Some ads come easier than others, of course, but usually the actual writing process is not difficult for me. I do not begin it, as a rule, until I have clearly seen the completed ad in my own mind – headline, main illustration, format, and general course of the copy story. When that has come about, then I sit down and put it on paper, and the first draft usually stands with few revisions.”

Internalize  and follow Young’s copy philosophy and you would greatly increase your abilities to create winning communication strategies for  your products.

How Full is Your Bucket?


About fifty years ago, Don Clifton who was teaching psychology at the University of Nebraska noticed that the field of psychology was based almost entirely on the study of what is wrong with people. He began exploring whether it would be more important to study what is right with people and began a movement of positive psychology.

In 2004, Don Clifton’s grandson Tom Rath, a senior scientist and advisor to Gallup Inc. co-authored a small yet profound book, How Full Is Your Bucket? along with his grandfather. Tom Rath presents the compelling discoveries his grandfather gathered over half-a-century of work in the field of Positive Psychology with the use of a simple metaphor of  bucket and a dipper.

Each of us has an invisible bucket. It is constantly emptied or filled, depending on what others say or do to us. When our bucket is full, we feel great. When it’s empty, we feel awful.

Each of us also have an invisible dipper. When we use that dipper to fill other peoples’ buckets – by saying or doing things to increase their positive emotions – we also fill our own bucket. But when we use that dipper to dip from others’ buckets – by saying or doing things that decrease their positive emotions – we diminish ourselves.

A full bucket, therefore, gives us positive outlook and renewed energy. Every drop in that bucket makes us stronger and more optimistic. Conversely, an empty bucket poisons our outlook, saps our energy, and undermines our will. No wonder, every time someone dips from our bucket, it hurts us.

Keeping our bucket full or empty is matter of choice. We all have the right to choose whether to keep our buckets full or empty. We can fill one another’s buckets, or we can dip from them.

When you think of it, the choice is clear. A full bucket signifies positivity. An empty bucket increases and feeds negativity. Therefore, we must constantly be alert and try to become experts at bucket-filling and minimizing bucket-dipping. The magic ratio bucket filling (positive interactions) to bucket dipping (negative interactions) is 5:1, that is five positive interactions to every one negative interaction.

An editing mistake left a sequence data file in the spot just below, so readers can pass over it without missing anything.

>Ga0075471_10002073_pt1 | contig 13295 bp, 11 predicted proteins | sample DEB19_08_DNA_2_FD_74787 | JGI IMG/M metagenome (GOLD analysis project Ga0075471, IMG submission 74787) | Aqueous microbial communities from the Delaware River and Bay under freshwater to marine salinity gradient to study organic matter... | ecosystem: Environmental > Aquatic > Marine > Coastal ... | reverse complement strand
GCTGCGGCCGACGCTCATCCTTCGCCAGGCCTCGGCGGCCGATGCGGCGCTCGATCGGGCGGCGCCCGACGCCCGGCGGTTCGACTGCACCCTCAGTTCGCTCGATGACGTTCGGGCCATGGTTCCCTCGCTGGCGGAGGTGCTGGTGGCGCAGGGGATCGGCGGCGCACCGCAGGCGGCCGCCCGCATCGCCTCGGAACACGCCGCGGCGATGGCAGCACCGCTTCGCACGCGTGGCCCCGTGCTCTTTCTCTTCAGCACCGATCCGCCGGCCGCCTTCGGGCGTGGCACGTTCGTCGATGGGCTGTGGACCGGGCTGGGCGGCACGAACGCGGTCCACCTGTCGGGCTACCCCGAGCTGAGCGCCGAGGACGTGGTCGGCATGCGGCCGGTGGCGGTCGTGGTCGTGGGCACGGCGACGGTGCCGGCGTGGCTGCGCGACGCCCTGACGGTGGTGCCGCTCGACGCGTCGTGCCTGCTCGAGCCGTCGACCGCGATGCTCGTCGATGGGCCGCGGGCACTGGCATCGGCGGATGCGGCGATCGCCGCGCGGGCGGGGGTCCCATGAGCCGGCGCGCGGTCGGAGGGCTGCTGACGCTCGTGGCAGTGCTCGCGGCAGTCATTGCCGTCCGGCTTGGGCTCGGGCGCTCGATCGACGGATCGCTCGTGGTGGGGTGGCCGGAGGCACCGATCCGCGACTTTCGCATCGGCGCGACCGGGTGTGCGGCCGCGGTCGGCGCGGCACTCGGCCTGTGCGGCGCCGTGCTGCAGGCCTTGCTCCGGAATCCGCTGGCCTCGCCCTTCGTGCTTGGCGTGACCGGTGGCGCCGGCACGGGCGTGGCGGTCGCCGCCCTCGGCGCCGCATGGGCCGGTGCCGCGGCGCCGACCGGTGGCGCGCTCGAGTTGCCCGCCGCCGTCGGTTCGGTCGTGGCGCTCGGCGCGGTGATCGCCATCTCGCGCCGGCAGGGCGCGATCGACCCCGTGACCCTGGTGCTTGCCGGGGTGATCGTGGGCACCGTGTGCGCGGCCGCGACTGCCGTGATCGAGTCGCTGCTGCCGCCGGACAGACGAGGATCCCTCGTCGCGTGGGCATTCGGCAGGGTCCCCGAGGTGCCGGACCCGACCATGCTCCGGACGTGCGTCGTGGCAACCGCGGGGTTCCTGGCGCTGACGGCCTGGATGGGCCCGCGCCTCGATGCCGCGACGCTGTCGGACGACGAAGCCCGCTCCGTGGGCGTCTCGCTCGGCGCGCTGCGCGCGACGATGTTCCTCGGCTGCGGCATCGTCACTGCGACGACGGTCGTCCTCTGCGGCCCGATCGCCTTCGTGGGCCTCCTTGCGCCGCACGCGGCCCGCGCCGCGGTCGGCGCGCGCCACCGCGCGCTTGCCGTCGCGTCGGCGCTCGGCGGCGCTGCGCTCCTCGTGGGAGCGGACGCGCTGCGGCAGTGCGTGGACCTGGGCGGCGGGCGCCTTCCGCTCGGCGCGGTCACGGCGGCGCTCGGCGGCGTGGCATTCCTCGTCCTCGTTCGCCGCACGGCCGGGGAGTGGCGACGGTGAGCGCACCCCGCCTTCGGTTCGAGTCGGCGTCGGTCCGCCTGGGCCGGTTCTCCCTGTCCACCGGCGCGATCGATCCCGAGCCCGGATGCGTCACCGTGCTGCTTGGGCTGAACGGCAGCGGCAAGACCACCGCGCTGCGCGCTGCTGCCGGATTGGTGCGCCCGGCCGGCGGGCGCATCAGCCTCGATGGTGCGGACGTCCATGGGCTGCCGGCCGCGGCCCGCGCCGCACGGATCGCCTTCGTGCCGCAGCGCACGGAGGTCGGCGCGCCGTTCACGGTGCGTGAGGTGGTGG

Decide now, whose buckets are you going to fill today?

EROOM’s Law of Pharma R & D

Erooms law & moores law

What is  Eroom’s Law?

Turn the famous Moore’s law on its head (spell Moore’s law backwards), voila you’ve the Eroom’s Law!

While the Moore’s Law tells us about the dramatic increase in the computer processing power, Eroom’s law as introduced in another Troubles of Drug Discovery piece in Nature Reviews Drug Discovery, explains the drastic decline in R&D efficiency over the past sixty years.

Moore’s Law

Moore’s Law, which is named after Intel cofounder Gordon E. Moore, who observed that over the history of computing hardware, the number of transistors that can be placed inexpensively on integrated circuits doubles every 18 months to two years. The law is now used in the semiconductor industry to guide long-term planning and to set targets for research and development.


The advances in many of the scientific, technological and managerial factors over the past 60 years should have raised the efficiency of commercial drug research and development. That did not happen. On the contrary, as Eroom’s law indicates the number of new drugs approved per billion US dollars spent on R&D has halved roughly every nine years since 1950. When you adjust for inflation that is a huge eighty-fold drop! The authors in their paper describe Eroom’s law by charting the ever-dwindling number of new drugs to emerge from pharmaceutical research labs against the ever-increasing amount of dollars spent on discovering them.

Erooms law & moores law-2

Jack W. Scannell, Alex Blanckley, Helen Boldon and Brain Warrington identified four primary causes for this drastic drop in R&D productivity in their highly insightful article, Diagnosing the decline in pharmaceutical R&D efficiency in Mach 2012 issue of Nature Reviews Drug Discovery. The four primary causes are:

  1. The ‘Better than the Beatles’ problem, which is our tendency to compete against our greatest hits of the past. Consider for example, how hard it would be to come up with a successful pop song if any new song had to be better than the Beatles. How difficult it would be to create a successor candidate for a successful drug like Lipitor?
  2. The ‘Cautious Regulator’ problem is the progressive lowering of risk tolerance that raises the bar on safety for new drugs, which makes R&D both costlier and harder.
  3. The ‘Throw money at it’ tendency is the tendency to just keep pouring more money and resources into a research project or widely held theory until something sticks. It is like throwing good money after bad.